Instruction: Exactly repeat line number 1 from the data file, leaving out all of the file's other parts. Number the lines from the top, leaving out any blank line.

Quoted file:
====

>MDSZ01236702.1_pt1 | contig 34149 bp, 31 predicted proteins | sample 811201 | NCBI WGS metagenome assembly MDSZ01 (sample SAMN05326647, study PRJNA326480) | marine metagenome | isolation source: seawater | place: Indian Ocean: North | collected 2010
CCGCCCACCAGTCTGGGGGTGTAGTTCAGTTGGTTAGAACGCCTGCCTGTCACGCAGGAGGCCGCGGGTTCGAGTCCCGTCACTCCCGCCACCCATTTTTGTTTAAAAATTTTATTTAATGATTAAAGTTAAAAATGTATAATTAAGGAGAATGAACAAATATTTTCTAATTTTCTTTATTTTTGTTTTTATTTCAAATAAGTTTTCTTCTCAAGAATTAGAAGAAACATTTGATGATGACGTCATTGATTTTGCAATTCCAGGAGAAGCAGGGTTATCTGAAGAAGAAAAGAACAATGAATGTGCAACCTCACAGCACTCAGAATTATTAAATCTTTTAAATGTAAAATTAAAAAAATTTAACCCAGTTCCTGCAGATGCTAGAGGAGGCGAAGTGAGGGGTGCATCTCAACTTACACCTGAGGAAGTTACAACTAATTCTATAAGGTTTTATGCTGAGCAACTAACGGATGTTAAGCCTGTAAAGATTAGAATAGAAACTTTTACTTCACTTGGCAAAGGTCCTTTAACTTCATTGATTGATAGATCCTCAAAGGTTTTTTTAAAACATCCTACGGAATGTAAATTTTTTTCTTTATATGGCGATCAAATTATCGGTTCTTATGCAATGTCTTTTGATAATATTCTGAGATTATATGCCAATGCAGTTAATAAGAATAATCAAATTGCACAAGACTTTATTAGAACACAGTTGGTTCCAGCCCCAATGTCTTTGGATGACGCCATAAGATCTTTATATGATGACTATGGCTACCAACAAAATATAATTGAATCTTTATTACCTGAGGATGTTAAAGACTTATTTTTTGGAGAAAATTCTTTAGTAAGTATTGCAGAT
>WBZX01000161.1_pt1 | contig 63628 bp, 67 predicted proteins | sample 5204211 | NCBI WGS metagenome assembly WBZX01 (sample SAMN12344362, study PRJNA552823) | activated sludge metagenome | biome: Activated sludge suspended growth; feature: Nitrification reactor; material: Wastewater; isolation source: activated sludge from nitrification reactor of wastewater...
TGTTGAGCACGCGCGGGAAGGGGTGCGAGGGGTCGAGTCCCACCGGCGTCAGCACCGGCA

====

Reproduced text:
>MDSZ01236702.1_pt1 | contig 34149 bp, 31 predicted proteins | sample 811201 | NCBI WGS metagenome assembly MDSZ01 (sample SAMN05326647, study PRJNA326480) | marine metagenome | isolation source: seawater | place: Indian Ocean: North | collected 2010